Tenzin Gyatso

cameo_gyatsoHis Holiness the 14th Dalai Lama, Tenzin Gyatso, is both the head of state and the spiritual leader of Tibet. He was born to a farming family, in a small hamlet located in (Amdo) northeastern Tibet. At the age of two he was recognized as the reincarnation of the 13th Dalai Lama, Thubten Gyatso. The Dalai Lamas are believed to be manifestations of Chenrezig (or Avalokiteshvara), the Bodhisattva of Compassion and patron saint of Tibet.

Bodhisattvas are enlightened beings who have postponed their own nirvana and chosen to take rebirth in order to serve humanity. His Holiness began his monastic education at the age of six. At 23 he sat for his final examination in the Jokhang Temple in Lhasa. He passed with honours and was awarded the Geshe Lharampa degree, a degree equivalent to a doctorate of Buddhist philosophy. In 1950 the Dalai Lama was called upon to assume full political power after China’s invasion of Tibet in 1949. In 1954, he went to Beijing for peace talks with Mao Zedong and other Chinese leaders but in 1959, with the brutal suppression of the Tibetan national uprising in Lhasa by Chinese troops, His Holiness was forced to escape into exile. Since then he has been living in Dharamsala in northern India, the seat of the Tibetan political administration in exile.

His Holiness the Dalai Lama is a man of peace. In 1989 he was awarded the Nobel Peace Prize for his non-violent struggle for the liberation of Tibet. He has consistently advocated policies of non-violence, even in the face of extreme aggression. Since 1959 he has received countless awards, honorary doctorates, prizes, etc., in recognition of his message of peace, non-violence, inter-religious understanding, universal responsibility and compassion. He has been a consistent advocate for global environmental concerns. His Holiness has also authored more than 72 books. The Dalai Lama has travelled to more than 62 countries spanning six continents. He has met with presidents, prime ministers and crowned rulers of major nations. He has held dialogues with the heads of different religions and many well-known scientists.He describes himself as “a simple Buddhist monk”.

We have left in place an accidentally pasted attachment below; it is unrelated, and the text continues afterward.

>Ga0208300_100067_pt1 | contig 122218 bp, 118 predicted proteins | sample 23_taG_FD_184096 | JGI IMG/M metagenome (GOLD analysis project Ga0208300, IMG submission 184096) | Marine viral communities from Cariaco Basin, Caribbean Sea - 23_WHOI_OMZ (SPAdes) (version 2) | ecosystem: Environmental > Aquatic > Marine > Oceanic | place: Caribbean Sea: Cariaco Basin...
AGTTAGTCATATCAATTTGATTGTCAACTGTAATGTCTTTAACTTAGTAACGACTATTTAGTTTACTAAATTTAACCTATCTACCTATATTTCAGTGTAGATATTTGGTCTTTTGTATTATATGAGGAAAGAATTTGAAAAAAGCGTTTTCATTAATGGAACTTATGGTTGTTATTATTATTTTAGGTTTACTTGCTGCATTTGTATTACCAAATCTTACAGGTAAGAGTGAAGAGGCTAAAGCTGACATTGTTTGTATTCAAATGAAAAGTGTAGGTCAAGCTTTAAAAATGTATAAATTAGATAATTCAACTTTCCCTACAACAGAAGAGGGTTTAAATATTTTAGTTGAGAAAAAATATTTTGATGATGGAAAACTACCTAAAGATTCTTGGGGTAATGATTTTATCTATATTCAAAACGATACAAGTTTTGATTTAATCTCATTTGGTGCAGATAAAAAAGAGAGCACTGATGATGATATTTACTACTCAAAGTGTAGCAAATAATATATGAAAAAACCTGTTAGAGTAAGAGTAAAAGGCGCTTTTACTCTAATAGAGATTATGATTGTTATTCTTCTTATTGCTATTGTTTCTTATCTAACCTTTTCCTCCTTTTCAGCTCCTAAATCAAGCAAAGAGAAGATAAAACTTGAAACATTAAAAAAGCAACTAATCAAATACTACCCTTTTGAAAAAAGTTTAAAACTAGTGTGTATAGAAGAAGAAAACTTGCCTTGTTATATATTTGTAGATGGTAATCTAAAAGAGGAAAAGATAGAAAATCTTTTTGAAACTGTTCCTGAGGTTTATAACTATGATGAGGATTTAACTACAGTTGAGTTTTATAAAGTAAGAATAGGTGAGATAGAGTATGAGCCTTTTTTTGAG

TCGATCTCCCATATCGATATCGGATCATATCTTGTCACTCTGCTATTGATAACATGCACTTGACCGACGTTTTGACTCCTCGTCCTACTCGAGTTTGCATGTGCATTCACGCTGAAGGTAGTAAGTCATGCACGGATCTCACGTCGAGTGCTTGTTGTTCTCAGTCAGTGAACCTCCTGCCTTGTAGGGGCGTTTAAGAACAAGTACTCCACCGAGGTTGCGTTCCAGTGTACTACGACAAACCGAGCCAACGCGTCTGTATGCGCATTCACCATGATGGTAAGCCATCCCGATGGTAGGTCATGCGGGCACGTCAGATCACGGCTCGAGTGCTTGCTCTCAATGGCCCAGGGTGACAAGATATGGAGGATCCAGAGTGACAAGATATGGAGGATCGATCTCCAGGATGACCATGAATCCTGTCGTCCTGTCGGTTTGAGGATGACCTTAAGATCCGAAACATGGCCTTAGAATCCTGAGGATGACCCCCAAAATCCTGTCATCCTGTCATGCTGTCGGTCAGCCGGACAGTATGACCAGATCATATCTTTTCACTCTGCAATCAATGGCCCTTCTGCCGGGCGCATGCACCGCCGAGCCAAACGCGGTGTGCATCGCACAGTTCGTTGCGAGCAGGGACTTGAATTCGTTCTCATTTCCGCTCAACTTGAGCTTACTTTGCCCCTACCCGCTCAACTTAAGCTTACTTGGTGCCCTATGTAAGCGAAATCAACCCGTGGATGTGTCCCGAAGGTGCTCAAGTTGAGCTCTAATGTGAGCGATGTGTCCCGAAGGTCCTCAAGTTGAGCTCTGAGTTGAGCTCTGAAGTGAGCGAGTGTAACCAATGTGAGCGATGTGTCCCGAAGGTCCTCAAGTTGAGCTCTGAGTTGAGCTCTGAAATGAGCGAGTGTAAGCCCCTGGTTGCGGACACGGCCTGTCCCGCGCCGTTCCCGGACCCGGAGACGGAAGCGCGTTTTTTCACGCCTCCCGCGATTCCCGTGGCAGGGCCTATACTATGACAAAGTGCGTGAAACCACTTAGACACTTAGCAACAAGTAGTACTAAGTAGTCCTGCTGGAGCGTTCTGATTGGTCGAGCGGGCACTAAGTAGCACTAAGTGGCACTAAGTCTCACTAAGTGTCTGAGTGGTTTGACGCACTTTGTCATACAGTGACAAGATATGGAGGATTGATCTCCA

“In the practice of tolerance, one’s enemy is the best teacher.”

“Love and compassion are necessities, not luxuries. Without them humanity cannot survive.”

“My religion is very simple. My religion is kindness.”

“Our prime purpose in this life is to help others. And if you can’t help them, at least don’t hurt them.”

“The purpose of our lives is to be happy.”

“There is no need for temples, no need for complicated philosophies. My brain and my heart are my temples; my philosophy is kindness.”

“My religion is simple. There is no need for temples; no need for complicated philosophy. Our own brain, our own heart is our temple; the philosophy is kindness.”

“Today, more than ever before, life must be characterized by a sense of universal responsibility, not only nation-to-nation and human-to-human, but also human-to-other forms of life.”

“Whether one believes in a religion or not, and whether one believes in rebirth or not, there isn’t anyone who doesn’t appreciate kindness and compassion.”


The Office of His Holiness XIV Dalai Lama: http://www.dalailama.com.
Tibetan Government in Exile official website: http://www.tibet.com.
HHDL’s 1989 Nobel Peace Prize acceptance speech: http://nobelprize.org/nobel_prizes/peace/laureates/1989/lama-acceptance.html.